Summer TURBO cooling fan.
It uses 5″ propeller, it can be 5030, 5035, two or three blades, whatever fits your motor and voltage.
In my case the motor is cheap DYS-BE1806 suitable for such propellers and 2S-3S voltage. Mounting holes should take any similar motor, they are the same as in 250 quadcopter frame.
7mm hole in the handle is for chinese servo tester potentiometer knob. You should be able to fit there all: XT60 connector, ESC, and tester stacked on top of each other.
Handle has 25mm x 35mm, it should fit standard LiPo 3S small quadcopter battery, I use 1300 and 2200 mAh 3S turnigy, the difference is in length, so the smaller battery fits nicely but bigger sticks out a bit.
Handle has 14.5mm of length, it had to be trimmed down to fit on the 220×220 printer bed. And it barely fits, you have to center your bed precisely to be able to print this, or scale it down a bit but remember that the inner diameter has 130mm space to fit the propeller, and the gemfan 5030 propeller has 127mm so there’s not much space.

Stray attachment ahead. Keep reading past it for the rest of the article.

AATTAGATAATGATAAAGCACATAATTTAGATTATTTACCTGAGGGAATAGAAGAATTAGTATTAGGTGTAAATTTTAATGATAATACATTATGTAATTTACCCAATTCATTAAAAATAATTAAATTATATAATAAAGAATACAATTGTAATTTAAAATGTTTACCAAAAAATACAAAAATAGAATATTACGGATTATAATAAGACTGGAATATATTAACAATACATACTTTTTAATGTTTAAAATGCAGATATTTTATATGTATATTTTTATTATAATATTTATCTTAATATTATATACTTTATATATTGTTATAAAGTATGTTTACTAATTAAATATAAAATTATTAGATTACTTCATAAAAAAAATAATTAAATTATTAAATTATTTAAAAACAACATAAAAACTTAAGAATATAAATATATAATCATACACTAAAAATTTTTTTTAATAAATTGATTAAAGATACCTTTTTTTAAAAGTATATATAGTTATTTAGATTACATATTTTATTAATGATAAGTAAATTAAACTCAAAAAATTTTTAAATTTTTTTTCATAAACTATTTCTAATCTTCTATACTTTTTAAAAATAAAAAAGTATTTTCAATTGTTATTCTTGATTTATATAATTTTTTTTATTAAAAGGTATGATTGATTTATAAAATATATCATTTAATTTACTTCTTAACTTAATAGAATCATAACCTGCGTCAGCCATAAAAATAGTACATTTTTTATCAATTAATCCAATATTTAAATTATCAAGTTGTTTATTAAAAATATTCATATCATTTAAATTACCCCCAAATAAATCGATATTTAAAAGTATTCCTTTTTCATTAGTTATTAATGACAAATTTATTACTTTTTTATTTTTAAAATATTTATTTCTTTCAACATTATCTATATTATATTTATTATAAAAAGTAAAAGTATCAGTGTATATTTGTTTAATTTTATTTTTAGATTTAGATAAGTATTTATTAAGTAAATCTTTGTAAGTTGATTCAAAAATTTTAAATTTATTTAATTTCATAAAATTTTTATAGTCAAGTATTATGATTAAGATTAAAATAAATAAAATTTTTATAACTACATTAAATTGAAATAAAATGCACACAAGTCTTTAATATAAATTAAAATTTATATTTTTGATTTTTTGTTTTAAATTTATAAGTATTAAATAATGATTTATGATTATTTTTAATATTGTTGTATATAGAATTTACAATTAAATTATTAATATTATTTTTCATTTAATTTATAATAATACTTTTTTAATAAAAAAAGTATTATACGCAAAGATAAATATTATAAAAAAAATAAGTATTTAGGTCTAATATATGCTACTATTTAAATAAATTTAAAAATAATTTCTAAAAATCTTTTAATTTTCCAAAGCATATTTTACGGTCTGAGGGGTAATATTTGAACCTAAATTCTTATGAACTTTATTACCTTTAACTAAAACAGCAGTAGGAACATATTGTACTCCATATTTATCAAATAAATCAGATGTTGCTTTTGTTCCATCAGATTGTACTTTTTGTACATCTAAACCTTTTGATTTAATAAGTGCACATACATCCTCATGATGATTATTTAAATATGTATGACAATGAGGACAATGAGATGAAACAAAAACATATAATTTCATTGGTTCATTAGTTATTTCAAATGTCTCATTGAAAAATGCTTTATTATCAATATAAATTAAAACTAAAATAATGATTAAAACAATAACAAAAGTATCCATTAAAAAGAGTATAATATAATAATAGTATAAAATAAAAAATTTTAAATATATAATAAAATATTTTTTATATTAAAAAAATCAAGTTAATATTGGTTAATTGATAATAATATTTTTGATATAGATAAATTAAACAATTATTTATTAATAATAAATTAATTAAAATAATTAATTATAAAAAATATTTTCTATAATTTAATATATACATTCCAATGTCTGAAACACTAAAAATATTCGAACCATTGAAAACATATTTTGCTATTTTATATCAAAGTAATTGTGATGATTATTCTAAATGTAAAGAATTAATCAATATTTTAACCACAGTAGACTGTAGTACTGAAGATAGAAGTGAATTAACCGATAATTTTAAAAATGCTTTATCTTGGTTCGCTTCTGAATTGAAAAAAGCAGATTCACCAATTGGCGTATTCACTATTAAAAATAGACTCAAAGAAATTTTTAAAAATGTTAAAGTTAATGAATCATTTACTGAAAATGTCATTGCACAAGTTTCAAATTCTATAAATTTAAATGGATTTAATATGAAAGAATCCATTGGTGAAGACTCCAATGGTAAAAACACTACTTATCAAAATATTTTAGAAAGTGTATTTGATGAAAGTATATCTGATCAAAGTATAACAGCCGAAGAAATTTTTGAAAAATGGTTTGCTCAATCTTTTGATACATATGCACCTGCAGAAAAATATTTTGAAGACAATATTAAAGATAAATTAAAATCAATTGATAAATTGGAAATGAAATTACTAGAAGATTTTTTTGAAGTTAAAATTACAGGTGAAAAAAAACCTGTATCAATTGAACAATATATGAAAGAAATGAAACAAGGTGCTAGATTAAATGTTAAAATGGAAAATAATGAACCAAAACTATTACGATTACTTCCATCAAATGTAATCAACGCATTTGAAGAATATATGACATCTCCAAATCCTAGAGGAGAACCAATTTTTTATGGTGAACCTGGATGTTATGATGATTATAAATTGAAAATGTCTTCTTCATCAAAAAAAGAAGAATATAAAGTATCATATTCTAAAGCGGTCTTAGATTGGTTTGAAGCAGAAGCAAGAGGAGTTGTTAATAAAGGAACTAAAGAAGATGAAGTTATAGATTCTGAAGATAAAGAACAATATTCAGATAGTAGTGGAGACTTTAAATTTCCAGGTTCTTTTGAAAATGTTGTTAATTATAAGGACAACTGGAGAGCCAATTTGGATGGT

Every Thursday is #3dthursday here at Adafruit! The DIY 3D printing community has passion and dedication for making solid objects from digital models. Recently, we have noticed electronics projects integrated with 3D printed enclosures, brackets, and sculptures, so each Thursday we celebrate and highlight these bold pioneers!
Have you considered building a 3D project around an Arduino or other microcontroller? How about printing a bracket to mount your Raspberry Pi to the back of your HD monitor? And don’t forget the countless LED projects that are possible when you are modeling your projects in 3D!
The Adafruit Learning System has dozens of great tools to get you well on your way to creating incredible works of engineering, interactive art, and design with your 3D printer! If you’ve made a cool project that combines 3D printing and electronics, be sure to let us know, and we’ll feature it here!